The typical physique of a ballerina from decades ago is no longer the standard today. That shift—from "childlike and brittle" to strong, healthy, feminine and curvaceous—is thanks in part to professional ballerina Misty Copeland, who, despite rejection and criticism because of her atypical body type, became the first African-American principal dancer of the American Ballet Theatre at age 24.
Now 34, Copeland has reflected on her journey and compiled the lessons learned along the way into her new, maiden health and fitness book, Ballerina Body: Dancing and Eating Your Way to a Leaner, Stronger, and More Graceful You.The book is divided into four parts: Mind, Motion, Meals and Mentors.
"There has been a shift in recent years in which women no longer desire the bare bones of a runway model. Standards have changed: what women do want is a long, toned, powerful body with excellent posture," Copeland says. From tips on finding motivation from within and inner peace, to meal plans, nutritional guidelines and workout routines, Copeland wants to help you achieve a sculpted figure and a healthy mind.
Below, Copeland shares five exercises and stretches that can help you maintain good posture (a key component of ballet dancing) and build flexibility, and with it, a "sexy fluidity and confidence" wherever you go.
The following is excerpted from the book BALLERINA BODY by Misty Copeland. Copyright © 2017 by Misty Copeland. Reprinted with permission of Grand Central Life & Style. All rights reserved.
The leg lifts and pulsing in the walk are great for alignment, warming up the hip flexors, and strengthening the abs, glutes, and posture.
While doing the walks, use your arms on the floor by your sides to support your back. Your arms will help to hold the sides of your body from the armpits to the outer anklebones (bookends), centering the core and preventing you from sitting into your hips and your outer legs.
a. Lying on your back with your knees bent in parallel (lower back hugging the floor, as is the rule) and feet fully on the floor, lift one leg, still in the bent position as though you are walking, with a relaxed foot (not flexed or pointed) two inches off the floor, then put it down.
b. Repeat with the other leg.
c. Continue the walks three more times, lengthening your leg into the air on the fifth lift, at which time you may flex or point.
d. Pulse the stretched leg up and down, just an inch or two, several times. Use your arms, palms down, to stabilize your core.
e. Put the lifted foot on the floor and repeat, beginning with the other leg.
“Dégagé” means “disengaged.” When preparing for dégagés in particular, but when- ever you’re lying on the floor, you should feel like you are standing or jumping—not lying on the sand at the beach!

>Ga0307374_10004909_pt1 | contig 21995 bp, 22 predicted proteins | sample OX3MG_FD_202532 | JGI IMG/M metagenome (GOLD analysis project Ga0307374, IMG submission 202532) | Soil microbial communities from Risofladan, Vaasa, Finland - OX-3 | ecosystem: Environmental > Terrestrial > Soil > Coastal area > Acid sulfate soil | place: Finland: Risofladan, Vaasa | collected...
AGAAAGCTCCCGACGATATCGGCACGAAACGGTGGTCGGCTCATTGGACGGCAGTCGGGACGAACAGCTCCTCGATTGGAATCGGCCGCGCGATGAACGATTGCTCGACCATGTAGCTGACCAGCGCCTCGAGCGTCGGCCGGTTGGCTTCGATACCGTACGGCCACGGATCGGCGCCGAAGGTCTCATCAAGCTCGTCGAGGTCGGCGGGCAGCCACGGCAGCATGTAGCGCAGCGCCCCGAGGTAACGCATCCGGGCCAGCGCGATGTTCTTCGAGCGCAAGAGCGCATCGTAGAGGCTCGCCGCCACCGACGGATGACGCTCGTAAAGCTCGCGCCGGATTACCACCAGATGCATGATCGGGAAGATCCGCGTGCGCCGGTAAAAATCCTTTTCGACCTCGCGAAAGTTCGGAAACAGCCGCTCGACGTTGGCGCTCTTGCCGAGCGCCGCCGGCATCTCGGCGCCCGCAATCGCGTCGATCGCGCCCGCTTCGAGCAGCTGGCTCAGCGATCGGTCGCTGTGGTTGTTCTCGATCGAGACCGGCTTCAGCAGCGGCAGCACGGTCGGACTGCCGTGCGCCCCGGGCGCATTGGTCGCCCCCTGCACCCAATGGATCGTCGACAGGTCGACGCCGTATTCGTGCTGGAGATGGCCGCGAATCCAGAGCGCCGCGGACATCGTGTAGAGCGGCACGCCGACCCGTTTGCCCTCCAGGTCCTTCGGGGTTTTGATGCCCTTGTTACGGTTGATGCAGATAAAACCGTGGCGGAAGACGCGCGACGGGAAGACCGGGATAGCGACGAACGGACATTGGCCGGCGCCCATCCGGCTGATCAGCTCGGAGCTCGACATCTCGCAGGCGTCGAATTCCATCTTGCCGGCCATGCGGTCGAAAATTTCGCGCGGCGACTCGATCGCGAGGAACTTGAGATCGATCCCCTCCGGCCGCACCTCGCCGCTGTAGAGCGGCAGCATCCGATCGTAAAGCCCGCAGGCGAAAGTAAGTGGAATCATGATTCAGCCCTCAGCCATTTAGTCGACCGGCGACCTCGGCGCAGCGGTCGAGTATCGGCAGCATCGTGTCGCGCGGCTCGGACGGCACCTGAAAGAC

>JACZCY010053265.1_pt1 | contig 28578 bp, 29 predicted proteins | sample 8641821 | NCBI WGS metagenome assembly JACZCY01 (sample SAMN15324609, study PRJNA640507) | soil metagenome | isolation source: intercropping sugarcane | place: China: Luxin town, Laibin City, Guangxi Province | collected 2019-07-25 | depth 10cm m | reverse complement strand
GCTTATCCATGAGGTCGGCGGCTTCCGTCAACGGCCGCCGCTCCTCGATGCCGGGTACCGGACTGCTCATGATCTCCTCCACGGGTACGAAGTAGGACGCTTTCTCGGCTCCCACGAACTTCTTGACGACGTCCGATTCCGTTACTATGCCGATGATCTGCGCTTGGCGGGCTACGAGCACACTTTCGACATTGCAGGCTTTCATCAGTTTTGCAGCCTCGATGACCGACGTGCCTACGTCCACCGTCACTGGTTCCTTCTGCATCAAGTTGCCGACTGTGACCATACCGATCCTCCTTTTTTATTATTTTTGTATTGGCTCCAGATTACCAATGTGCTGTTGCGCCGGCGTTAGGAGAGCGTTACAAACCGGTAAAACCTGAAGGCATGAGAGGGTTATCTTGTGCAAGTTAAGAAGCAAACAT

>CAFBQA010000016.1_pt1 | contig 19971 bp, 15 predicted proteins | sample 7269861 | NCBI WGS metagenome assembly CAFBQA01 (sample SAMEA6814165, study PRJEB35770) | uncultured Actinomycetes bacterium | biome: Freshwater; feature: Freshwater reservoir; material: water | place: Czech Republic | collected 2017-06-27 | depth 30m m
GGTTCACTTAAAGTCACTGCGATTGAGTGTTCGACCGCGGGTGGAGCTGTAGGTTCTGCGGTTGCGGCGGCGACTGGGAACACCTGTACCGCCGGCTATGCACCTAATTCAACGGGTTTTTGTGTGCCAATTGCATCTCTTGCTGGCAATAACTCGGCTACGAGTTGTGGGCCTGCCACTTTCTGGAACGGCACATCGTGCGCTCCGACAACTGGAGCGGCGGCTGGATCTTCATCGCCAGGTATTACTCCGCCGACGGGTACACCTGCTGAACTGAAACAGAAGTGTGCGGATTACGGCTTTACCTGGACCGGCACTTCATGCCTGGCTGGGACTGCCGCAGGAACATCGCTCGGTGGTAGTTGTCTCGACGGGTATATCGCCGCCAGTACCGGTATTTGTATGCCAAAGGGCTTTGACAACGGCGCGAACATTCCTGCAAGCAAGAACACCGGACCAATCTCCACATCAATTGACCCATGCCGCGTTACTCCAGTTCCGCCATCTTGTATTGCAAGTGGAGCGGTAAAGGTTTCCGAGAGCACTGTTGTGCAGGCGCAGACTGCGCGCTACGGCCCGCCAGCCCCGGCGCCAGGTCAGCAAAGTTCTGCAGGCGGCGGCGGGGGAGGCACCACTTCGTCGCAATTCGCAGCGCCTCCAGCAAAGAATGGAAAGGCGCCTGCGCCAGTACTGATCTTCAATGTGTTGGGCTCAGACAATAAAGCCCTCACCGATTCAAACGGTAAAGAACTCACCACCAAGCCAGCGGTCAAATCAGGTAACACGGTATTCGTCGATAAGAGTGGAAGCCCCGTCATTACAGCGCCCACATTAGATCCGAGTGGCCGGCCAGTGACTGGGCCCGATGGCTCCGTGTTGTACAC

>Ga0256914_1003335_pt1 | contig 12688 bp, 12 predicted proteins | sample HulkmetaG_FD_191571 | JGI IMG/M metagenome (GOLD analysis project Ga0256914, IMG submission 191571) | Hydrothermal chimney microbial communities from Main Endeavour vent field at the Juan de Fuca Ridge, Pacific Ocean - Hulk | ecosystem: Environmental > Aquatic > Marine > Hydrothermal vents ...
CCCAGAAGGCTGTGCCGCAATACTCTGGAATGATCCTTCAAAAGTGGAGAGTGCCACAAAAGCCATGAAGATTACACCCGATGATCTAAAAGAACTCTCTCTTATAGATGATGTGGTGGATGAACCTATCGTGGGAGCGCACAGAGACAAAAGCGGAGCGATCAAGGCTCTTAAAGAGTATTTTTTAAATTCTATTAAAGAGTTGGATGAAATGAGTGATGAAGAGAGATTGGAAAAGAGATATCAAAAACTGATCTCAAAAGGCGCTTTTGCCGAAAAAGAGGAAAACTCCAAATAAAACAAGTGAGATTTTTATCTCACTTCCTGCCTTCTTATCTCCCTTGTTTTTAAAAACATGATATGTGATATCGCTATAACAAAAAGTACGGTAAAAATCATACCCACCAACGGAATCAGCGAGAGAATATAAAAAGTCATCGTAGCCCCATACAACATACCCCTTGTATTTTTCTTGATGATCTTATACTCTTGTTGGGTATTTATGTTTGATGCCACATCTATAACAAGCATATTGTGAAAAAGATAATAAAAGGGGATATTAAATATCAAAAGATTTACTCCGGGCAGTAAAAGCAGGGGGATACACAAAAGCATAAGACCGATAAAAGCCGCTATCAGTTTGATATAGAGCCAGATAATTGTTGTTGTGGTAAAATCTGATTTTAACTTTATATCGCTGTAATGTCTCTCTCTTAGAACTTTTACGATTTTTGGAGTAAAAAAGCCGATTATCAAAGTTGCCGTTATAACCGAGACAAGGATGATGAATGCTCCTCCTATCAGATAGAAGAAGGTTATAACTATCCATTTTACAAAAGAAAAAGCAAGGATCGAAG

This exercise is good for length, strength, and alignment. Be sure to press the parts of your back and body that are touching the surface of the floor to the floor, allowing your working leg to float up, initiating the movement with your inner thighs and the backs of the legs rather than the top of your thighs (quadriceps).
a. Begin lying on your back with your feet in first position (heels together and toes apart, feet pointed).
b. Place your arms at your sides with your palms facing down; you can vary the positioning of your arms depending on what makes you comfortable, as long as your arms don’t go above your shoulders.
c. Keep your legs elongated, straight on the floor.
by Misty Copeland
Misty Copeland shares her advice for dancing and eating your way to a leaner, stronger and more graceful you.
d. Use your palms and arms by pressing them to the floor. This will help to strengthen your core and align the spine.
e. Lift one leg two or three inches from the floor, with your toes still pointed out, by pressing the standing leg (again, whether you’re standing or lying on the floor, the standing leg is the one that is not moving; it helps to maintain balance), your arms, and your head into the floor. This will help you to lift the working leg while maintaining stability throughout your body. Do four dégagés with one leg front, then switch legs and do four with the other leg front.
f. Now do four dégagés to each side. For these, your working leg stays on the floor, brushing along the floor as it extends to the side. Do not disturb the balance of the pelvis or the back as you move the working leg.
This exercise is great for freeing and lengthening the spine and for centering and strengthening the core.
a. Begin lying on your back, your legs together and parallel and your feet pointed.